I have worked for a private company under an unlimited contract for almost five years. I am planning to submit my resignation after four years and 11 months with the purpose of serving a one-month notice period so that I complete full five years of employment. That way I will be eligible to get the End of Service Benefit of 21 days' salary for each year of the five years worked. My understanding is that the notice period is also counted for gratuity calculation. Is that correct? In this case, if my employer does not want me to serve the entire notice period of 30 days, will I still be eligible to get the full benefits for the five years? Other employees have resigned and after a week were ordered by our employer not to come to the office anymore even though both of them were willing to serve the full notice period. GN, Abu Dhabi
When calculating the length of service, the full amount of time worked plus the notice period must be included. While an employer can request that an employee no longer comes to the workplace, a common practice for salespeople, they are still an employee until the end of the specified notice period. This means that the employment visa and all other benefits, such as medical insurance, must remain valid until the end of the notice period. If GN gives 30 days’ notice after four years and 11 months, that will give him five years of service, but if this happens in a month with 31 days, he might want to wait a few more days in case the employer tries to be pedantic. The full period of five years is relevant because if an employee resigns sooner the gratuity payment will be reduced.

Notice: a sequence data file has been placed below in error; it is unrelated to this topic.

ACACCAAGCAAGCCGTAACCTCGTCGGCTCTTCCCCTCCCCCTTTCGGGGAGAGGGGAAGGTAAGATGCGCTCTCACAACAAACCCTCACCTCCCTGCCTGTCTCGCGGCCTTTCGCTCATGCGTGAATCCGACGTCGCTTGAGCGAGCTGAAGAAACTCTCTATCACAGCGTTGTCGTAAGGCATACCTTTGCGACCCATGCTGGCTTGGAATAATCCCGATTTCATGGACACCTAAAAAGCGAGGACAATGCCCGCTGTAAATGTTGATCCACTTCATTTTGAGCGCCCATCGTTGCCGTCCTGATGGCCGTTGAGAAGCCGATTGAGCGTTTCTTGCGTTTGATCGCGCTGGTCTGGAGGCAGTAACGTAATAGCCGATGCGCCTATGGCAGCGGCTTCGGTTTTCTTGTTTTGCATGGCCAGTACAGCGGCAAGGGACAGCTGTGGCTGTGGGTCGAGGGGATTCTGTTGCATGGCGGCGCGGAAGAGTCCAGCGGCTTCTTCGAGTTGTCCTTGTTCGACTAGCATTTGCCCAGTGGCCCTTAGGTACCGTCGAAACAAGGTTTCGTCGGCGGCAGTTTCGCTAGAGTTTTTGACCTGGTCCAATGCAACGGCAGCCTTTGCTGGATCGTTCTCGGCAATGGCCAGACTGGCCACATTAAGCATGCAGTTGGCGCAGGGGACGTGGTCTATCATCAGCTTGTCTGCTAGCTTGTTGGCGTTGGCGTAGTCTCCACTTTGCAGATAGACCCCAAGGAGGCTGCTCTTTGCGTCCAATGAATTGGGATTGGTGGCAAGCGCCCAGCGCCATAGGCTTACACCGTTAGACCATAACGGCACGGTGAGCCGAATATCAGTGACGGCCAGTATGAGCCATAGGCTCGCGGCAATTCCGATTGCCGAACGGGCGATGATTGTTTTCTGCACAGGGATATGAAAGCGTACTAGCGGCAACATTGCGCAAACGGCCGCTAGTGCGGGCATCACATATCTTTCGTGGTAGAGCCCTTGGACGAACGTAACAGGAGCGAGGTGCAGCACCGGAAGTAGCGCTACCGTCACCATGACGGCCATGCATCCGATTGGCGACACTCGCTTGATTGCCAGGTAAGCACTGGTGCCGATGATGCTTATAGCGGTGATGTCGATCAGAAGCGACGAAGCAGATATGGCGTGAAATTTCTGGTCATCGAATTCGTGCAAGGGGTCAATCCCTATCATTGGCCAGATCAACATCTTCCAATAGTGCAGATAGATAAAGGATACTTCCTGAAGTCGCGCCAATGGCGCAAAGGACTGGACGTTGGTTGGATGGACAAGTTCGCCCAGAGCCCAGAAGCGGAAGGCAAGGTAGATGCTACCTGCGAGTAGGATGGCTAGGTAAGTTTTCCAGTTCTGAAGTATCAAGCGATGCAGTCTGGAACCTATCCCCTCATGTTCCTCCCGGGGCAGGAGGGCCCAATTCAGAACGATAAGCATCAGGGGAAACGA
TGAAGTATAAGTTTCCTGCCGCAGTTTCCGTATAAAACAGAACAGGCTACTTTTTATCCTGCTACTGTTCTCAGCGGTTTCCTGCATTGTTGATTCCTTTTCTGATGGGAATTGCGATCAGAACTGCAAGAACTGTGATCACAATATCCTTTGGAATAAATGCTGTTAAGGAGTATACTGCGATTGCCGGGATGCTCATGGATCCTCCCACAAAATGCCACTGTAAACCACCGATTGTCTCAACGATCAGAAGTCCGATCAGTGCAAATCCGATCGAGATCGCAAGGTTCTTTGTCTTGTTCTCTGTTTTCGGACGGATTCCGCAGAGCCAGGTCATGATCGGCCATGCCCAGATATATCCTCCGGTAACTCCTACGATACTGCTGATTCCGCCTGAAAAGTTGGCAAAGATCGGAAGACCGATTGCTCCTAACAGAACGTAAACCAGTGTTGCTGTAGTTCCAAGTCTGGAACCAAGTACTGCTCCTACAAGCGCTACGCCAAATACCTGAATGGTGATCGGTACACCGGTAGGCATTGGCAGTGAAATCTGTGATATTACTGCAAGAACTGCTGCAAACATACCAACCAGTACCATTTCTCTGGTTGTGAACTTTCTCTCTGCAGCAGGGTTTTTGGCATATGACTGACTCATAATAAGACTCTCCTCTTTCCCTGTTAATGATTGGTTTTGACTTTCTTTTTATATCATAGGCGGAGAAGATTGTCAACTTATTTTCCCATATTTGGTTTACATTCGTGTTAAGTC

Keren Bobker is an independent financial adviser with Holborn Assets in Dubai, with more than 20 years’ experience. Contact her at email@example.com. Follow her on Twitter at @FinancialUAE.
The advice provided in our columns does not constitute legal advice and is provided for information only.
Follow The National's Business section on Twitter